The latest drug lord
AIRLINES ARE a risky investment. Especially now. There’s an old saying: if it flies or floats – rent it, don’t buy it. But I wish we could buy SA Airways. It must be the potential turnaround situation of the century. Right now there are problems. It can’t make money. In fact, it loses a lot of money. I don’t understand why. In SA it still has a near monopoly at airports and on chosen routes. And flying SAA isn’t cheap.
I sympathise with SAA’s staff. It’s a tough job when all you get are complaints. I was speaking to an SAA pilot recently, who said he didn’t tell people what he did. That would just invite a long complaint about their last flight.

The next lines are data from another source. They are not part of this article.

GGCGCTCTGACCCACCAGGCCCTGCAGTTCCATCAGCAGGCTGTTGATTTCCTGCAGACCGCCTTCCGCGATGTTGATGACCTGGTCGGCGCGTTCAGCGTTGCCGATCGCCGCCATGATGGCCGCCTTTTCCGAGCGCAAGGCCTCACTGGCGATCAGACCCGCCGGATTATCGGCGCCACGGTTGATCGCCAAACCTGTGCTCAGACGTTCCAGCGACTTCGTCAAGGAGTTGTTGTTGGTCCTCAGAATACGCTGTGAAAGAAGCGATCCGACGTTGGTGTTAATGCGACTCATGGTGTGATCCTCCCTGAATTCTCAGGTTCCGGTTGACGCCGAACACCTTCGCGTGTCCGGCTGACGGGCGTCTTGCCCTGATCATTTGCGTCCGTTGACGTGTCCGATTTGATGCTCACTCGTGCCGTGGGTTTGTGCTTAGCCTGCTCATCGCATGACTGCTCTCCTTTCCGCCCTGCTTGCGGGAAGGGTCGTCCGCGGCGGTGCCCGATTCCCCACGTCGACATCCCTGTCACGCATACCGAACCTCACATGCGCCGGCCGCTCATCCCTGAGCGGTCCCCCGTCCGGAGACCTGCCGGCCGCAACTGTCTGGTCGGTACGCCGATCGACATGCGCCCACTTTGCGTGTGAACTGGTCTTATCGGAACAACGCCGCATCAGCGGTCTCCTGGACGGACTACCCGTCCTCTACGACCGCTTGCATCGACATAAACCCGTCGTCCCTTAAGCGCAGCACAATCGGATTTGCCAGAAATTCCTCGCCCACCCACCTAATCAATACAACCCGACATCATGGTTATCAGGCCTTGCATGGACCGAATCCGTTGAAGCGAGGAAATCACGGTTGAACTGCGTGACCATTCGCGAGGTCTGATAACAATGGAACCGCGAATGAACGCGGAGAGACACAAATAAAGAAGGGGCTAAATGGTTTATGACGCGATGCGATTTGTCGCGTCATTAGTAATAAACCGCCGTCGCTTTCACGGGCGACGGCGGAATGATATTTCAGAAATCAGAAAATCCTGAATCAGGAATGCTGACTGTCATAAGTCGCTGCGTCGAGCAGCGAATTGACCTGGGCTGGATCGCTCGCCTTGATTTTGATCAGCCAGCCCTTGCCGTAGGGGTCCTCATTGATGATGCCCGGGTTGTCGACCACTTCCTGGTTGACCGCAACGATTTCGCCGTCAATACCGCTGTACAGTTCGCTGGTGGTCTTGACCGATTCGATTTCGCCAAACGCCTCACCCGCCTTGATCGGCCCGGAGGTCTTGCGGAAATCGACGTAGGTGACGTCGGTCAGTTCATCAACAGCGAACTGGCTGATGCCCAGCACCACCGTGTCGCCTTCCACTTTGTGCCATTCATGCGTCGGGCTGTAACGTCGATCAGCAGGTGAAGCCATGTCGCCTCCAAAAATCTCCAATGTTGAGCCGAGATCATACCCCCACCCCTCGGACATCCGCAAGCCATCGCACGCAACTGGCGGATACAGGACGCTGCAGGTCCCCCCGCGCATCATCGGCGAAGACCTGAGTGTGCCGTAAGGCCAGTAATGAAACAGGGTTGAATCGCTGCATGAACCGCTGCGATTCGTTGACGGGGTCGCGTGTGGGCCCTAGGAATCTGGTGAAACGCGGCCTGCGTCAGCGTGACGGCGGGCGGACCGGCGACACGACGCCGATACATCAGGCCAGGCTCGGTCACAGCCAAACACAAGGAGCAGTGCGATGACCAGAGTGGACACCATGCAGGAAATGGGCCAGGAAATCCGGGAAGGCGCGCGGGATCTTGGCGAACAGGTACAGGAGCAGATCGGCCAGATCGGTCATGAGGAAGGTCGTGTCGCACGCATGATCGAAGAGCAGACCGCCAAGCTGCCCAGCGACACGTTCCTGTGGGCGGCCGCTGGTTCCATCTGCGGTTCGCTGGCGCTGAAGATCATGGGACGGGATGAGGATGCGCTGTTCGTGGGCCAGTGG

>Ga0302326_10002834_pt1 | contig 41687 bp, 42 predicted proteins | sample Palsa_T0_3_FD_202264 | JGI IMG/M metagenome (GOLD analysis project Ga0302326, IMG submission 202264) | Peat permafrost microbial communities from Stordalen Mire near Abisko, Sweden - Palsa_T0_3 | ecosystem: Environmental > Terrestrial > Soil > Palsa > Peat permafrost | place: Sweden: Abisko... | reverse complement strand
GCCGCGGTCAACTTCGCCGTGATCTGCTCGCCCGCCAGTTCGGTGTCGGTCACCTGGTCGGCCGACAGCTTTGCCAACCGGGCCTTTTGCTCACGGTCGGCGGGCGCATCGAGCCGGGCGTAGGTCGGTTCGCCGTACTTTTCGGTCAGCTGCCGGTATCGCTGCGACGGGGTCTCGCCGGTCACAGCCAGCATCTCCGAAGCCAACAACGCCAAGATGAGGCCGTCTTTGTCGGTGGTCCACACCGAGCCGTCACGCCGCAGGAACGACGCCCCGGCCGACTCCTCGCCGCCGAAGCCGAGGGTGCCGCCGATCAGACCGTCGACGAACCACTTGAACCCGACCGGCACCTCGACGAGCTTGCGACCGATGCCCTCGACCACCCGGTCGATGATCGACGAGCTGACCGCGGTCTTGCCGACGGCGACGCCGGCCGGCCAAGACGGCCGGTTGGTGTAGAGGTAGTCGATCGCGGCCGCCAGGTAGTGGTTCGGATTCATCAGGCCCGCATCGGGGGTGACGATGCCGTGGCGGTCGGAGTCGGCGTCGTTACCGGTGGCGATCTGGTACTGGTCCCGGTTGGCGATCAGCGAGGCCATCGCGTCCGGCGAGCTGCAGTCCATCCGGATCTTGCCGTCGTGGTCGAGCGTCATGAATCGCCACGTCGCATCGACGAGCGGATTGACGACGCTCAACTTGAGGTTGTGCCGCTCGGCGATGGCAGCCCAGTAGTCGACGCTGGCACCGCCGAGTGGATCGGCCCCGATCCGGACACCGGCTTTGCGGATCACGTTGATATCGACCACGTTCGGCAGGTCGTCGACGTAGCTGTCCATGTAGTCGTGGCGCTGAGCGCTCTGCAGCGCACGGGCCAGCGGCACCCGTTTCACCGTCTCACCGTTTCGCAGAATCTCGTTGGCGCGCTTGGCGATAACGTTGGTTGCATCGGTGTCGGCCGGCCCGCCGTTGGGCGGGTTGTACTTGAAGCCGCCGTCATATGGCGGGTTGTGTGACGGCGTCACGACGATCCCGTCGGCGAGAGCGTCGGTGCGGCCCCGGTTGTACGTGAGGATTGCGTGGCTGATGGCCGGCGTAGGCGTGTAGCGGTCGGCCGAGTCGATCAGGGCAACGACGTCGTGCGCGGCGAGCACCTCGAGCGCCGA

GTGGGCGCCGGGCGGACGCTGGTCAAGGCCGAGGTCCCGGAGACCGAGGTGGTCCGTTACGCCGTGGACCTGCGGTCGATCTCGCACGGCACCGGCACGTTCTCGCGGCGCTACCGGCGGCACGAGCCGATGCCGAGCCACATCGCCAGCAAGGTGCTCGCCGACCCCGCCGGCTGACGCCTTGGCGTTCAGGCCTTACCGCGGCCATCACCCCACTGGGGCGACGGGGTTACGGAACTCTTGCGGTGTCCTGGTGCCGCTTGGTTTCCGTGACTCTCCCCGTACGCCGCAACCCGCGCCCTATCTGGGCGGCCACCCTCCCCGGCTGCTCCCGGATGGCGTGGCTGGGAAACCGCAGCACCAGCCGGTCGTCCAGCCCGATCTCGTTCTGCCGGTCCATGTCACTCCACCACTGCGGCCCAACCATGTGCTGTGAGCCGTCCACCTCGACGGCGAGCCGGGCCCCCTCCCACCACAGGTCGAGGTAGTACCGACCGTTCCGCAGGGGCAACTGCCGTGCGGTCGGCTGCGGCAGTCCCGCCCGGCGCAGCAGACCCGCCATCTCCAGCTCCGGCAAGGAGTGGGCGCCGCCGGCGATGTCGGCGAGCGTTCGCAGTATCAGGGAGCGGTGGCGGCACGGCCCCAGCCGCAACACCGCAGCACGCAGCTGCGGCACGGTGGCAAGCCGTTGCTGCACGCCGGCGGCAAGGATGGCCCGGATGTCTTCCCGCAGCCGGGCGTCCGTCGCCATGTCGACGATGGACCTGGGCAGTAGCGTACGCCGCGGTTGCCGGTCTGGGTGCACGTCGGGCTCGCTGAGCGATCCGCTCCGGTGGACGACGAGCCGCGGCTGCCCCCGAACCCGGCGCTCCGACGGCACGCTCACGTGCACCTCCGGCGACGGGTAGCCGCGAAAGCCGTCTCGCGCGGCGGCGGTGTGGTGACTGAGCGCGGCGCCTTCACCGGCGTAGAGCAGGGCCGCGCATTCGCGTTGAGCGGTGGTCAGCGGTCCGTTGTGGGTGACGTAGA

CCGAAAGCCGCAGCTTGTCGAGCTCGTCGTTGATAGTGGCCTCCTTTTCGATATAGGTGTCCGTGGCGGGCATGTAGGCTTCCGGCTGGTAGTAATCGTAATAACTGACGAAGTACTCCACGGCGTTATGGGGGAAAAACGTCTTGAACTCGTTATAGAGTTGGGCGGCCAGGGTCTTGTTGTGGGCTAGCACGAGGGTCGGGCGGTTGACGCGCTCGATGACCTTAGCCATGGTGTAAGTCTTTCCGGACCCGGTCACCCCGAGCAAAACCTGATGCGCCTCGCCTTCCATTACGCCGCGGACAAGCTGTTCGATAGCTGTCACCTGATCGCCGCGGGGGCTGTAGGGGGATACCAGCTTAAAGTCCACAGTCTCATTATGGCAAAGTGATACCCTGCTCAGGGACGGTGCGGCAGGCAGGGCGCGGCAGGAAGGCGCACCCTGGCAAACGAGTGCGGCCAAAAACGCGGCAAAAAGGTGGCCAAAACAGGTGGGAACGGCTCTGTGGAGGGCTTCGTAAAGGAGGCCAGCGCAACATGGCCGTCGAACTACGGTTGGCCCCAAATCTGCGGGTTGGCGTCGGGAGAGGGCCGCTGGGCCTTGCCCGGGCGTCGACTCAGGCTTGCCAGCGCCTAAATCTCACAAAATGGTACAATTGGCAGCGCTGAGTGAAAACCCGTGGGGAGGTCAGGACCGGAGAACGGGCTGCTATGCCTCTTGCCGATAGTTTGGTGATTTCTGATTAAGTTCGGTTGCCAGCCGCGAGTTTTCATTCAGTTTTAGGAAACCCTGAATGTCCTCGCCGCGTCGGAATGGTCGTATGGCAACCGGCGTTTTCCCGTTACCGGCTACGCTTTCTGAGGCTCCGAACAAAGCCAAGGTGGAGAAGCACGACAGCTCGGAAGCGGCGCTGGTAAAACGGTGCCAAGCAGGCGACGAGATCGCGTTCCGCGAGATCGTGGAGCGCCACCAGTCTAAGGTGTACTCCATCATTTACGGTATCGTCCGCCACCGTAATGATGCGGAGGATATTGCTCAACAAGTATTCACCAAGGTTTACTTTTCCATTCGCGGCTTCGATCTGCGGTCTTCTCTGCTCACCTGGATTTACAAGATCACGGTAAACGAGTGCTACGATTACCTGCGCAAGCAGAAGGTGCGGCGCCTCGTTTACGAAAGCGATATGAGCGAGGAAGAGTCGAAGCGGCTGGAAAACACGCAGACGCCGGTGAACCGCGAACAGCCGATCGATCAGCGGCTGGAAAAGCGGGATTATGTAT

Which takes us to what’s probably the main problem at SAA: Khaya Ngqula (though to be fair, any boss at SAA has always been the main problem). Ngqula’s now being investigated for alleged insider deals.
But better still, if you’re boss of an organisation and one of your staff is allegedly found trying to smuggle millions of rand of cocaine into Britain, wouldn’t that make you a drug lord? Ngqula can add that to his CV for his next job application.
Not that he has to work (and seemingly now doesn’t). SAA staff must look at his six-figure salary and sadly shake their heads.